That was my question after USI did an about-face against Cedarville on Saturday and suddenly discovered how to stop a team that sank six 3-pointers in the first half and was shooting over 45 percent from 3-point land over its last eight games. But I never really got a definitive answer. Maybe, like the players kept saying, it was just a matter of playing harder and smarter. Still, the Eagles had been unable to guard the arc in their previous three games, so why the change after sitting in the locker room?
My guess is that Rodney Watson and his assistant coaches saw something in the first half that they could take advantage of — some way that Cedarville was repeatedly running its offensive rotation to get its shooters open. Then they instructed their players how to gum up the works. I mean, for the first several minutes of the second half Cedarville didn’t get any open looks from behind the arc that I could see. Later, when they did get open, their shots clanged off the rim. They had completely lost their confidence.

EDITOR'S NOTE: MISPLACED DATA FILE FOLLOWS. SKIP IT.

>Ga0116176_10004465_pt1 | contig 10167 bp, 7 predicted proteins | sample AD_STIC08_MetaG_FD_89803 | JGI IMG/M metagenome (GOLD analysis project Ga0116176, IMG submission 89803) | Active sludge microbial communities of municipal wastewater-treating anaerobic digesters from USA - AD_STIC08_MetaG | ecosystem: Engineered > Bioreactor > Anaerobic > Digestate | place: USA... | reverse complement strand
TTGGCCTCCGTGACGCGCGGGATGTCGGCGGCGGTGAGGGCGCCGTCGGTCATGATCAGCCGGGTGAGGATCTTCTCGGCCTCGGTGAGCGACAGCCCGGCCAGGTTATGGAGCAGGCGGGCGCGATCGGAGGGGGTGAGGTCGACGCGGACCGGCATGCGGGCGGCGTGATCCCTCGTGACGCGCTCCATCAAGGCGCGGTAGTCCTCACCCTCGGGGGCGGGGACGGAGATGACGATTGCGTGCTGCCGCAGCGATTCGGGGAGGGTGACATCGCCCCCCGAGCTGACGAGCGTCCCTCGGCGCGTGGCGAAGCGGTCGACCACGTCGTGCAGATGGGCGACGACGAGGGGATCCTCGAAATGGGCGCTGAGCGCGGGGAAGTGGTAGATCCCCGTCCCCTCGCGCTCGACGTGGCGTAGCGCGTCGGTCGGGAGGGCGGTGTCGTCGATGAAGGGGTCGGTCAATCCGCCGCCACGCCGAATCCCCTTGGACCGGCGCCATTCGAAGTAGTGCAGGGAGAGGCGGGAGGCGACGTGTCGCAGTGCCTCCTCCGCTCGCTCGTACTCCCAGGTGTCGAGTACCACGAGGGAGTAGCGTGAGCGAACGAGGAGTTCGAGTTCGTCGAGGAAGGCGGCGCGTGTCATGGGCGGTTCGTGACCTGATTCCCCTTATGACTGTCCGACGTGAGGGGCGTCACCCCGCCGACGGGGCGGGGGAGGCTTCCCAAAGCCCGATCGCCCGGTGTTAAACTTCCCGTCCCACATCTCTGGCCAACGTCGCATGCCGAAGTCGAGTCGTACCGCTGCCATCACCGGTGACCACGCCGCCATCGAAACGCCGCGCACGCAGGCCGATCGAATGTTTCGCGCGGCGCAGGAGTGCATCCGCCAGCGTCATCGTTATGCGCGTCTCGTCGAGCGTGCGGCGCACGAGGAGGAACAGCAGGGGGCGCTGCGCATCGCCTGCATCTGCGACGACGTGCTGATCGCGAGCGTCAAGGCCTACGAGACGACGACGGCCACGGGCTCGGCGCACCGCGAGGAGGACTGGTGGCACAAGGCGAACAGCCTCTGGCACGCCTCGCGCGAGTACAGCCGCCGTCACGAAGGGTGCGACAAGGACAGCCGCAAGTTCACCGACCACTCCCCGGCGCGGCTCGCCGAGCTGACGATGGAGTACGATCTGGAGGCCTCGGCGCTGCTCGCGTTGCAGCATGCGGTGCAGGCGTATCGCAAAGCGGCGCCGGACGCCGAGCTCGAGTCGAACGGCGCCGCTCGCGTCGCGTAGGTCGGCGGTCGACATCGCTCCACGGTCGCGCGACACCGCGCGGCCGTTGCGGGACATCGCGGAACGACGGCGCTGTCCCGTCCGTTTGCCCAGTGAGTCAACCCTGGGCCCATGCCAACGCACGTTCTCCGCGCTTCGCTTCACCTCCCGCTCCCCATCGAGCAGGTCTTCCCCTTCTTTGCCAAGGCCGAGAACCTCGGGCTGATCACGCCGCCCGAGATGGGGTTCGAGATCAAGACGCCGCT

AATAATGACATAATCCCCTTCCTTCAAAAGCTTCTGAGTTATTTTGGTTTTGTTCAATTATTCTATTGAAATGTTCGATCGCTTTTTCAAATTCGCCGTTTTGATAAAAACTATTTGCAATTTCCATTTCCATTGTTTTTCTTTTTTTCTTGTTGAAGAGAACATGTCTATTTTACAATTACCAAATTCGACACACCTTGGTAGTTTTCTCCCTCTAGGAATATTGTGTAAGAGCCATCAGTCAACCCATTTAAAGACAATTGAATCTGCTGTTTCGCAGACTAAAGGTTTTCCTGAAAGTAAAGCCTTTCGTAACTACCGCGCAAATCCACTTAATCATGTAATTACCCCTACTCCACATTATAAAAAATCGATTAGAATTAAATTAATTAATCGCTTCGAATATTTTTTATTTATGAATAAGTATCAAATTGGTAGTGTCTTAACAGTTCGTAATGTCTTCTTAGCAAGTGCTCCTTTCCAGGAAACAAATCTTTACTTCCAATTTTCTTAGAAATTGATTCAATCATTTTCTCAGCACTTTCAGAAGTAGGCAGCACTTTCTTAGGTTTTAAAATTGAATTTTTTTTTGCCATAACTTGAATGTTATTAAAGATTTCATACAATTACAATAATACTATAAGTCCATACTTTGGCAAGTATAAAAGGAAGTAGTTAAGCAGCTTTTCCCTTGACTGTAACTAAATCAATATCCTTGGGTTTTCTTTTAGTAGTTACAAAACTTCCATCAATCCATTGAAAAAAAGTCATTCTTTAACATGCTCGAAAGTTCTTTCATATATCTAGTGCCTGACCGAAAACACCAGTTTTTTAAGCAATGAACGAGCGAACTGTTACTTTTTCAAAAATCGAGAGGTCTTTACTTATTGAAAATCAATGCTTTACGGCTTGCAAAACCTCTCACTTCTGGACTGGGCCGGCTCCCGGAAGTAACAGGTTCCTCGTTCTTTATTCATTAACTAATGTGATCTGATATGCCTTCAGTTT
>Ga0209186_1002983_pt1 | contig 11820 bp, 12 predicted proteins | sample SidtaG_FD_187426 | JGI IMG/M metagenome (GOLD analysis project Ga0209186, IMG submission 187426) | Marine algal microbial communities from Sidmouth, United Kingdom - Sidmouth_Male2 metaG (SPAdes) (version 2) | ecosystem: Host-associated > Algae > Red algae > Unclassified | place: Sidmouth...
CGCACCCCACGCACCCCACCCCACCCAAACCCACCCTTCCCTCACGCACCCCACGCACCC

Of course, I could be quite wrong. Nevertheless, this game now goes down as one of the most amazing defensive turnarounds I’ve ever witnessed in my 32 years of covering hoops.
UPDATE: Going back over my notes I discovered that some of Watson’s comments do, sort of, address the issue. He started out by blaming himself for USI’s inability to stop the 3-pointer over the past three years, then went into a baseball description of what the Eagles did to shut down Cedarville:
“It’s like a pitcher who throws a fastball and no curve ball. So they were expecting a fastball and we had to come up with a curve and a changeup.”
Judging from that, I guess USI did do something a bit different defensively in the second half.
FURTHER UPDATE: Watson also mentioned that his team played a zone for a while in the second half. That is a major departure from his man-to-man philosophy. Except that the zone USI played Saturday night in the second half looked an awful lot like a man because it was so aggressive. In fact, I didn’t know it was a zone until he told me. But then, I’m sometimes pretty bad at recognizing defenses.